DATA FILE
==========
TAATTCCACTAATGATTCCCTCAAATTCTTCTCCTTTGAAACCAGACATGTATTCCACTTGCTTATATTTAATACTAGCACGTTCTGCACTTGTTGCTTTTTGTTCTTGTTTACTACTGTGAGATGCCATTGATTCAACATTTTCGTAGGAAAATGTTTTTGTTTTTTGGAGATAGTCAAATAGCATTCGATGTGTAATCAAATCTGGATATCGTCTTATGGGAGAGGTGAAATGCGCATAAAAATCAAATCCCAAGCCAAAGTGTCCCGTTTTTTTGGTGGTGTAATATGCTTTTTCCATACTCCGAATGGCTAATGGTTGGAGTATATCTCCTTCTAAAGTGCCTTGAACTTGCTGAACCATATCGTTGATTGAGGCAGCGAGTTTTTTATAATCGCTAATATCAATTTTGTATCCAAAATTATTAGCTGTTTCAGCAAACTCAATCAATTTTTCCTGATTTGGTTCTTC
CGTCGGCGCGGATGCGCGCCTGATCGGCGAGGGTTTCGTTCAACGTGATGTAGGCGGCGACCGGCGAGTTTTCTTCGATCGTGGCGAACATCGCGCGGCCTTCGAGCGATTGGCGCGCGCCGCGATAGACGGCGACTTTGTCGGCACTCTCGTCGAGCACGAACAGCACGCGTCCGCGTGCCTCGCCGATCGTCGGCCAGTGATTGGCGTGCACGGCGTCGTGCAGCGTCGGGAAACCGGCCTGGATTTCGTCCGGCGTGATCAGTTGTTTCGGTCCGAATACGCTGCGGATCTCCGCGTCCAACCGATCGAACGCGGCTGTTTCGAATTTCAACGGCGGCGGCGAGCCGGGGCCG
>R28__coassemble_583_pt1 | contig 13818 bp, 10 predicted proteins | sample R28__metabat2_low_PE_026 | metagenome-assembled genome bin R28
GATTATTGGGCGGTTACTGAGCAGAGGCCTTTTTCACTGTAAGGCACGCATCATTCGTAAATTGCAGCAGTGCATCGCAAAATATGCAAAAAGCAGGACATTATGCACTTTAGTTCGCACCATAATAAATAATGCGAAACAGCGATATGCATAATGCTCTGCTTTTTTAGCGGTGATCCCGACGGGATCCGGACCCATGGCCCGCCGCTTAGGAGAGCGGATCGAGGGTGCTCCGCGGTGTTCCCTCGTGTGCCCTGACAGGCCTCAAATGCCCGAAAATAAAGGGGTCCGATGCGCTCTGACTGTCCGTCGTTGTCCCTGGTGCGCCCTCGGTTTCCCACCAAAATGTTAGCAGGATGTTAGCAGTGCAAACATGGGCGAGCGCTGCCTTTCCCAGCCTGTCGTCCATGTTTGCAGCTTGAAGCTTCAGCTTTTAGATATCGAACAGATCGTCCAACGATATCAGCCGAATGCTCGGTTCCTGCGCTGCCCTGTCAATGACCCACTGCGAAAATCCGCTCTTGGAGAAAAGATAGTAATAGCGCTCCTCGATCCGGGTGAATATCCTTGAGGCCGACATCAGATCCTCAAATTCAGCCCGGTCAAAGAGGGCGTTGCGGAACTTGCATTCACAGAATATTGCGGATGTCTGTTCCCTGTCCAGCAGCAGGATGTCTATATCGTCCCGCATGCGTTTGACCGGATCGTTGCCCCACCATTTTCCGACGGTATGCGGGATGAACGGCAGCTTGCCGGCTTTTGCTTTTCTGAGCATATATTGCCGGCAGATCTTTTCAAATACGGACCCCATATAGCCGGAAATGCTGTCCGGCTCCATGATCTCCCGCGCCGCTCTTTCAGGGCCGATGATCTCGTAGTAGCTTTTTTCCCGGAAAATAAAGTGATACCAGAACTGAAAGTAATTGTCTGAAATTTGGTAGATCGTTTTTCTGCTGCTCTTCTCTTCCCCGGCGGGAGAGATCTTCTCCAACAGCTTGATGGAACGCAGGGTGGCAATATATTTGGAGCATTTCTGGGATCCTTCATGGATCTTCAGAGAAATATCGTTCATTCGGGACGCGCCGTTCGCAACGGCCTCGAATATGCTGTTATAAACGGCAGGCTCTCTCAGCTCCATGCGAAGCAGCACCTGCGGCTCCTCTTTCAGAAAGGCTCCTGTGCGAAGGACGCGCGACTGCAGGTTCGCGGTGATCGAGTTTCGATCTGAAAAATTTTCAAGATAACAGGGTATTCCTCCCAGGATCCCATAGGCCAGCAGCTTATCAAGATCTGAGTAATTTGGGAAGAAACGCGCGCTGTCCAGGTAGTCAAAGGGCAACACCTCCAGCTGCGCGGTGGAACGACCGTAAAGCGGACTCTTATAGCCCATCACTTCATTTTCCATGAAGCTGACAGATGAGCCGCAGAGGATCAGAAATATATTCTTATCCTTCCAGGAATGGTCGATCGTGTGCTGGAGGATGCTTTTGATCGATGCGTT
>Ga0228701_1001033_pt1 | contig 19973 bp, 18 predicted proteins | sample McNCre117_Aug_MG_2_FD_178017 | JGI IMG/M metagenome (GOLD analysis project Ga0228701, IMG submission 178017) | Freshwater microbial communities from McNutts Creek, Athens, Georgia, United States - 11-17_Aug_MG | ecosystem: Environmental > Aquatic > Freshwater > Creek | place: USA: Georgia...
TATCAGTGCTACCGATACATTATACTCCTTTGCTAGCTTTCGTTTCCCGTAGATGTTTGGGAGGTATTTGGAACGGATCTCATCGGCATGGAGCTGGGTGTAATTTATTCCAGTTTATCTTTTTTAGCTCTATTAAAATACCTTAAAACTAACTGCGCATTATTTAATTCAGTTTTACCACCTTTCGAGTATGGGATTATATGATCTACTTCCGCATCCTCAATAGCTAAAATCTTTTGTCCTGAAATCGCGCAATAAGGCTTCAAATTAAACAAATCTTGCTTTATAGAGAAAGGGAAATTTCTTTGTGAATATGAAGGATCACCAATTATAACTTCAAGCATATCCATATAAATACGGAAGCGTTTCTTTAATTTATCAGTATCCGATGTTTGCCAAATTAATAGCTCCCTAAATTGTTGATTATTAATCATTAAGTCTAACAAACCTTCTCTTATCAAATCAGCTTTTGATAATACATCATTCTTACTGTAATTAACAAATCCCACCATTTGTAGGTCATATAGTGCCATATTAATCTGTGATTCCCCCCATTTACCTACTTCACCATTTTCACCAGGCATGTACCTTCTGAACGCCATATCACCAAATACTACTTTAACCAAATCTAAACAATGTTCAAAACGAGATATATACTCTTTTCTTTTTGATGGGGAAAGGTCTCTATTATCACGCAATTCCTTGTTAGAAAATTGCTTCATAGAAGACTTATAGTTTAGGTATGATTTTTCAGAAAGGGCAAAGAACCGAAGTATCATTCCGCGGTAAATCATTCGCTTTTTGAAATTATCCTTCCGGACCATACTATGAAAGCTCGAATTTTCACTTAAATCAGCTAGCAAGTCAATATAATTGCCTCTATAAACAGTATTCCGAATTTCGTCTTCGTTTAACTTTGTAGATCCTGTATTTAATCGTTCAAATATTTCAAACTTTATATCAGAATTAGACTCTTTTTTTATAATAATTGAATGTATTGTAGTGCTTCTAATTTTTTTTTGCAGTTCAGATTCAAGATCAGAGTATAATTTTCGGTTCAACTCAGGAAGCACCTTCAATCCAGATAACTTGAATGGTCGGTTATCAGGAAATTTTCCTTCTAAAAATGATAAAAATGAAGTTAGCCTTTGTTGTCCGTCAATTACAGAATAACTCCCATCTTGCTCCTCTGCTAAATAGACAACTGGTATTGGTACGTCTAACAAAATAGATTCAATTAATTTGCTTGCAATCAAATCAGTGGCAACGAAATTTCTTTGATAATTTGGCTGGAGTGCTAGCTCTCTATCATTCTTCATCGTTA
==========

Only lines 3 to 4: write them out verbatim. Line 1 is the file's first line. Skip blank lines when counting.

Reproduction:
>R28__coassemble_583_pt1 | contig 13818 bp, 10 predicted proteins | sample R28__metabat2_low_PE_026 | metagenome-assembled genome bin R28
GATTATTGGGCGGTTACTGAGCAGAGGCCTTTTTCACTGTAAGGCACGCATCATTCGTAAATTGCAGCAGTGCATCGCAAAATATGCAAAAAGCAGGACATTATGCACTTTAGTTCGCACCATAATAAATAATGCGAAACAGCGATATGCATAATGCTCTGCTTTTTTAGCGGTGATCCCGACGGGATCCGGACCCATGGCCCGCCGCTTAGGAGAGCGGATCGAGGGTGCTCCGCGGTGTTCCCTCGTGTGCCCTGACAGGCCTCAAATGCCCGAAAATAAAGGGGTCCGATGCGCTCTGACTGTCCGTCGTTGTCCCTGGTGCGCCCTCGGTTTCCCACCAAAATGTTAGCAGGATGTTAGCAGTGCAAACATGGGCGAGCGCTGCCTTTCCCAGCCTGTCGTCCATGTTTGCAGCTTGAAGCTTCAGCTTTTAGATATCGAACAGATCGTCCAACGATATCAGCCGAATGCTCGGTTCCTGCGCTGCCCTGTCAATGACCCACTGCGAAAATCCGCTCTTGGAGAAAAGATAGTAATAGCGCTCCTCGATCCGGGTGAATATCCTTGAGGCCGACATCAGATCCTCAAATTCAGCCCGGTCAAAGAGGGCGTTGCGGAACTTGCATTCACAGAATATTGCGGATGTCTGTTCCCTGTCCAGCAGCAGGATGTCTATATCGTCCCGCATGCGTTTGACCGGATCGTTGCCCCACCATTTTCCGACGGTATGCGGGATGAACGGCAGCTTGCCGGCTTTTGCTTTTCTGAGCATATATTGCCGGCAGATCTTTTCAAATACGGACCCCATATAGCCGGAAATGCTGTCCGGCTCCATGATCTCCCGCGCCGCTCTTTCAGGGCCGATGATCTCGTAGTAGCTTTTTTCCCGGAAAATAAAGTGATACCAGAACTGAAAGTAATTGTCTGAAATTTGGTAGATCGTTTTTCTGCTGCTCTTCTCTTCCCCGGCGGGAGAGATCTTCTCCAACAGCTTGATGGAACGCAGGGTGGCAATATATTTGGAGCATTTCTGGGATCCTTCATGGATCTTCAGAGAAATATCGTTCATTCGGGACGCGCCGTTCGCAACGGCCTCGAATATGCTGTTATAAACGGCAGGCTCTCTCAGCTCCATGCGAAGCAGCACCTGCGGCTCCTCTTTCAGAAAGGCTCCTGTGCGAAGGACGCGCGACTGCAGGTTCGCGGTGATCGAGTTTCGATCTGAAAAATTTTCAAGATAACAGGGTATTCCTCCCAGGATCCCATAGGCCAGCAGCTTATCAAGATCTGAGTAATTTGGGAAGAAACGCGCGCTGTCCAGGTAGTCAAAGGGCAACACCTCCAGCTGCGCGGTGGAACGACCGTAAAGCGGACTCTTATAGCCCATCACTTCATTTTCCATGAAGCTGACAGATGAGCCGCAGAGGATCAGAAATATATTCTTATCCTTCCAGGAATGGTCGATCGTGTGCTGGAGGATGCTTTTGATCGATGCGTT